IDEAS home Printed from
   My bibliography  Save this paper

Insurer Competition in Health Care Markets


  • Kate Ho
  • Robin S. Lee


The impact of insurer competition on welfare, negotiated provider prices, and premiums in the U.S. private health care industry is theoretically ambiguous. Reduced competition may increase the premiums charged by insurers and their payments made to hospitals. However, it may also strengthen insurers' bargaining leverage when negotiating with hospitals, thereby generating offsetting cost decreases. To understand and measure this trade-off, we estimate a model of employer-insurer and hospital-insurer bargaining over premiums and reimbursements, household demand for insurance, and individual demand for hospitals using detailed California admissions, claims, and enrollment data. We simulate the removal of both large and small insurers from consumers' choice sets. Although consumer welfare decreases and premiums typically increase, we find that premiums can fall upon the removal of a small insurer if an employer imposes effective premium constraints through negotiations with the remaining insurers. We also document substantial heterogeneity in hospital price adjustments upon the removal of an insurer, with renegotiated price increases and decreases of as much as 10% across markets.

Suggested Citation

  • Kate Ho & Robin S. Lee, 2013. "Insurer Competition in Health Care Markets," NBER Working Papers 19401, National Bureau of Economic Research, Inc.
  • Handle: RePEc:nbr:nberwo:19401
    Note: HC IO

    Download full text from publisher

    File URL:
    Download Restriction: no

    Other versions of this item:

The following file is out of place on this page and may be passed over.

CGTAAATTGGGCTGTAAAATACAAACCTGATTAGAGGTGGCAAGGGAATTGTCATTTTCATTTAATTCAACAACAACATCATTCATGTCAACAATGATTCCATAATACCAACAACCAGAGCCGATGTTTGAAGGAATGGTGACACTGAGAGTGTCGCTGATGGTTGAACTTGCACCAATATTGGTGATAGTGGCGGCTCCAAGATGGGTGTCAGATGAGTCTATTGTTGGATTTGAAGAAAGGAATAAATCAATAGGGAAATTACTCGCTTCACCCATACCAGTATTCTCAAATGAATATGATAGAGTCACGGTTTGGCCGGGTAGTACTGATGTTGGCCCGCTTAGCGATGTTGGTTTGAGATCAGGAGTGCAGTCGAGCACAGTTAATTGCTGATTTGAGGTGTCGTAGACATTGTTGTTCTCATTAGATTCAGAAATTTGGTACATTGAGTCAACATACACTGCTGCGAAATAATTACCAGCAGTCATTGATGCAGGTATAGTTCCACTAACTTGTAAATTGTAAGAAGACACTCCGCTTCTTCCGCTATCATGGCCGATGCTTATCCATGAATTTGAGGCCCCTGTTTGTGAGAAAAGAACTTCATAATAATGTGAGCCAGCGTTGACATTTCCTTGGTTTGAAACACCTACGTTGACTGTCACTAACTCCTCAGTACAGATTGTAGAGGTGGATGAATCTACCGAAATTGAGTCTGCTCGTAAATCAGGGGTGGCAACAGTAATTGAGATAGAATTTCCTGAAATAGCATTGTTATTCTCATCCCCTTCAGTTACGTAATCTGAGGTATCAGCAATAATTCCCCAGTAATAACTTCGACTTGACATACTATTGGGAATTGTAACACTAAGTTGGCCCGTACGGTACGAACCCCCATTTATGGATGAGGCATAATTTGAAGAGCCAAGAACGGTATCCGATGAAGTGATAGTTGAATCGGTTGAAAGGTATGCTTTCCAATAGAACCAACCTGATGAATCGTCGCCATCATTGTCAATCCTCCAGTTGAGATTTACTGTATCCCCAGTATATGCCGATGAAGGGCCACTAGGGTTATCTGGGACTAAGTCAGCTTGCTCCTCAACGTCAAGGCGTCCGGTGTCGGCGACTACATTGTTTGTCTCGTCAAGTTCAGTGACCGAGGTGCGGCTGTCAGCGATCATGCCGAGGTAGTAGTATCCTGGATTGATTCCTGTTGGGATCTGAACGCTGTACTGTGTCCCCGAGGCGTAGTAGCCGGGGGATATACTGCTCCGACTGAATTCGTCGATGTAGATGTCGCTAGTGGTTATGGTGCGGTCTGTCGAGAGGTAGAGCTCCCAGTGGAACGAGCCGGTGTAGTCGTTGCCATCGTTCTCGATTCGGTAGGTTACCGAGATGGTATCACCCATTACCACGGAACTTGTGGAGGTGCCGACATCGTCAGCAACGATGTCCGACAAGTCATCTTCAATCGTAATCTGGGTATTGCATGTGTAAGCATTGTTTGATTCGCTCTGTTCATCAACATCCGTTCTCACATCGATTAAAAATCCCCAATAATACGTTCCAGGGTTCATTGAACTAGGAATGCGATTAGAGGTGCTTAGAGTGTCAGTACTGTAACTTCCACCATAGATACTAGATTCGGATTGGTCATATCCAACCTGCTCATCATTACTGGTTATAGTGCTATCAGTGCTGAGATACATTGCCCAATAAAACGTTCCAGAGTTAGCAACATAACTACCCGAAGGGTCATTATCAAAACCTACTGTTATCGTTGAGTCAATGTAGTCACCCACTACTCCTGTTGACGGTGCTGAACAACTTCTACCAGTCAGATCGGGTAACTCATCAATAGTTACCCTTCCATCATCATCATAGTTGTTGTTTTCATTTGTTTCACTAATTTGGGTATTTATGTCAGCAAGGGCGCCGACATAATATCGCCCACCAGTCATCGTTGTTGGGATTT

References listed on IDEAS

    1. Robin Lee & Michael Whinston & Ali Yurukoglu & Gregory Crawford, 2013. "The Welfare Effects of Vertical Integration in Multichannel Television Markets," 2013 Meeting Papers 81, Society for Economic Dynamics.
    2. Gregory S. Crawford & Ali Yurukoglu, 2012. "The Welfare Effects of Bundling in Multichannel Television Markets," American Economic Review, American Economic Association, vol. 102(2), pages 643-685, April.
    3. A. Pakes & J. Porter & Kate Ho & Joy Ishii, 2015. "Moment Inequalities and Their Application," Econometrica, Econometric Society, vol. 83, pages 315-334, January.
    4. Henrick Horn & Asher Wolinsky, 1988. "Bilateral Monopolies and Incentives for Merger," RAND Journal of Economics, The RAND Corporation, vol. 19(3), pages 408-419, Autumn.
    5. Leemore Dafny & Kate Ho & Mauricio Varela, 2013. "Let Them Have Choice: Gains from Shifting Away from Employer-Sponsored Health Insurance and toward an Individual Exchange," American Economic Journal: Economic Policy, American Economic Association, vol. 5(1), pages 32-58, February.
    6. Michaela Draganska & Daniel Klapper & Sofia B. Villas-Boas, 2010. "A Larger Slice or a Larger Pie? An Empirical Investigation of Bargaining Power in the Distribution Channel," Marketing Science, INFORMS, vol. 29(1), pages 57-74, 01-02.
    7. Gal-Or, Esther, 1999. "The profitability of vertical mergers between hospitals and physician practices," Journal of Health Economics, Elsevier, vol. 18(5), pages 621-652, October.
    8. Lars A. Stole & Jeffrey Zwiebel, 1996. "Intra-firm Bargaining under Non-binding Contracts," Review of Economic Studies, Oxford University Press, vol. 63(3), pages 375-410.